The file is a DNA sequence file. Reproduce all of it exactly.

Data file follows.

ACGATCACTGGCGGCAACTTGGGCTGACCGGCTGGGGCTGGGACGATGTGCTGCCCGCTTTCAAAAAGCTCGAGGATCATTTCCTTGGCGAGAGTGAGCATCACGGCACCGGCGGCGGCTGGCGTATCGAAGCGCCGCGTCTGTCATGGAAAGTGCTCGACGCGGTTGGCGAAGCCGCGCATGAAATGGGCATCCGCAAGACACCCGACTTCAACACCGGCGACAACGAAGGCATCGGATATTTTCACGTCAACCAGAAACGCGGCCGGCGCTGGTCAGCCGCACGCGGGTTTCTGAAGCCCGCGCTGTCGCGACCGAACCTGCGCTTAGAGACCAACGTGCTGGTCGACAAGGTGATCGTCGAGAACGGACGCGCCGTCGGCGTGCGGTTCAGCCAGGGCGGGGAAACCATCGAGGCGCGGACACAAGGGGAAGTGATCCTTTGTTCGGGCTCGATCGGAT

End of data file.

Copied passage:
ACGATCACTGGCGGCAACTTGGGCTGACCGGCTGGGGCTGGGACGATGTGCTGCCCGCTTTCAAAAAGCTCGAGGATCATTTCCTTGGCGAGAGTGAGCATCACGGCACCGGCGGCGGCTGGCGTATCGAAGCGCCGCGTCTGTCATGGAAAGTGCTCGACGCGGTTGGCGAAGCCGCGCATGAAATGGGCATCCGCAAGACACCCGACTTCAACACCGGCGACAACGAAGGCATCGGATATTTTCACGTCAACCAGAAACGCGGCCGGCGCTGGTCAGCCGCACGCGGGTTTCTGAAGCCCGCGCTGTCGCGACCGAACCTGCGCTTAGAGACCAACGTGCTGGTCGACAAGGTGATCGTCGAGAACGGACGCGCCGTCGGCGTGCGGTTCAGCCAGGGCGGGGAAACCATCGAGGCGCGGACACAAGGGGAAGTGATCCTTTGTTCGGGCTCGATCGGAT